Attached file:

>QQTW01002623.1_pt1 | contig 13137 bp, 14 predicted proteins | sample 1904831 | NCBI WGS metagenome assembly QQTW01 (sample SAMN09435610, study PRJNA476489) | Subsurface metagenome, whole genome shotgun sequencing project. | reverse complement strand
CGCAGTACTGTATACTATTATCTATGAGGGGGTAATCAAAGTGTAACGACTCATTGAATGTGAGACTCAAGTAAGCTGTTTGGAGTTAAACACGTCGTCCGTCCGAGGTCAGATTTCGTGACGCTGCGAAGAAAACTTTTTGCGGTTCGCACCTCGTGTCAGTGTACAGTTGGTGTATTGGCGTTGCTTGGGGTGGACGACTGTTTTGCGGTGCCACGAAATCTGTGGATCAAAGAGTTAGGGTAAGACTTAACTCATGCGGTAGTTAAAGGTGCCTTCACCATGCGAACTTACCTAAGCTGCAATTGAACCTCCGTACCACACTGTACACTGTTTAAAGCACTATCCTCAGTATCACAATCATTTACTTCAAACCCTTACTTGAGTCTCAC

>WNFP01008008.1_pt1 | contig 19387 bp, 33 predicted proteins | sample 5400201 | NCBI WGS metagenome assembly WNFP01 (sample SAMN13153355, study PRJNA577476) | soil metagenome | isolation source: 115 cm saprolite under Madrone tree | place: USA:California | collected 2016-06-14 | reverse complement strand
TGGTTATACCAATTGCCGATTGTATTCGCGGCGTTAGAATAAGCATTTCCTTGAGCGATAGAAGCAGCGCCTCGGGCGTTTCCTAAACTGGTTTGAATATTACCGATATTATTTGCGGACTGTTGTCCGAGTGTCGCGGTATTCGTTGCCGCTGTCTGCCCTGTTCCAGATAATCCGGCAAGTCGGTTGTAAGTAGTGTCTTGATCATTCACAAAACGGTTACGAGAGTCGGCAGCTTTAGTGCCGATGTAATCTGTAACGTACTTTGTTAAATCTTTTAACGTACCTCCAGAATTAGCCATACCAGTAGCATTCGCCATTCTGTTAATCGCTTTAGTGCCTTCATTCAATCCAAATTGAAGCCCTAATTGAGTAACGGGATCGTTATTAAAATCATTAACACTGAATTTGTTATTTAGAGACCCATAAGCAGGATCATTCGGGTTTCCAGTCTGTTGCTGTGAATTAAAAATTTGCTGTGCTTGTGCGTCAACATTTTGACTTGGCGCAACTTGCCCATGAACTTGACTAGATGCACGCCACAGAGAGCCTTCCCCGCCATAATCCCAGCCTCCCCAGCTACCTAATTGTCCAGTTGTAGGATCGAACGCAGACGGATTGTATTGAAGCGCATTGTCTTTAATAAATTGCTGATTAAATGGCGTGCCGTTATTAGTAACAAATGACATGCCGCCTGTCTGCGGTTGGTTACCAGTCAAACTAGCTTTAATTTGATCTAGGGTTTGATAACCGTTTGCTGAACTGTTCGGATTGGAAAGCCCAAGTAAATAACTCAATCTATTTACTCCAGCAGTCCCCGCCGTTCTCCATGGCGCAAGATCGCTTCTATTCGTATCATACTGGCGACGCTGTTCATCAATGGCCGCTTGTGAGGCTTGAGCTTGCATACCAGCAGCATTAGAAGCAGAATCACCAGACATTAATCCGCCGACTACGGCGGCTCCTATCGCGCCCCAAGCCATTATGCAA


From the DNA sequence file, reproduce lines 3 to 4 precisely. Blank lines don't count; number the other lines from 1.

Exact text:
>WNFP01008008.1_pt1 | contig 19387 bp, 33 predicted proteins | sample 5400201 | NCBI WGS metagenome assembly WNFP01 (sample SAMN13153355, study PRJNA577476) | soil metagenome | isolation source: 115 cm saprolite under Madrone tree | place: USA:California | collected 2016-06-14 | reverse complement strand
TGGTTATACCAATTGCCGATTGTATTCGCGGCGTTAGAATAAGCATTTCCTTGAGCGATAGAAGCAGCGCCTCGGGCGTTTCCTAAACTGGTTTGAATATTACCGATATTATTTGCGGACTGTTGTCCGAGTGTCGCGGTATTCGTTGCCGCTGTCTGCCCTGTTCCAGATAATCCGGCAAGTCGGTTGTAAGTAGTGTCTTGATCATTCACAAAACGGTTACGAGAGTCGGCAGCTTTAGTGCCGATGTAATCTGTAACGTACTTTGTTAAATCTTTTAACGTACCTCCAGAATTAGCCATACCAGTAGCATTCGCCATTCTGTTAATCGCTTTAGTGCCTTCATTCAATCCAAATTGAAGCCCTAATTGAGTAACGGGATCGTTATTAAAATCATTAACACTGAATTTGTTATTTAGAGACCCATAAGCAGGATCATTCGGGTTTCCAGTCTGTTGCTGTGAATTAAAAATTTGCTGTGCTTGTGCGTCAACATTTTGACTTGGCGCAACTTGCCCATGAACTTGACTAGATGCACGCCACAGAGAGCCTTCCCCGCCATAATCCCAGCCTCCCCAGCTACCTAATTGTCCAGTTGTAGGATCGAACGCAGACGGATTGTATTGAAGCGCATTGTCTTTAATAAATTGCTGATTAAATGGCGTGCCGTTATTAGTAACAAATGACATGCCGCCTGTCTGCGGTTGGTTACCAGTCAAACTAGCTTTAATTTGATCTAGGGTTTGATAACCGTTTGCTGAACTGTTCGGATTGGAAAGCCCAAGTAAATAACTCAATCTATTTACTCCAGCAGTCCCCGCCGTTCTCCATGGCGCAAGATCGCTTCTATTCGTATCATACTGGCGACGCTGTTCATCAATGGCCGCTTGTGAGGCTTGAGCTTGCATACCAGCAGCATTAGAAGCAGAATCACCAGACATTAATCCGCCGACTACGGCGGCTCCTATCGCGCCCCAAGCCATTATGCAA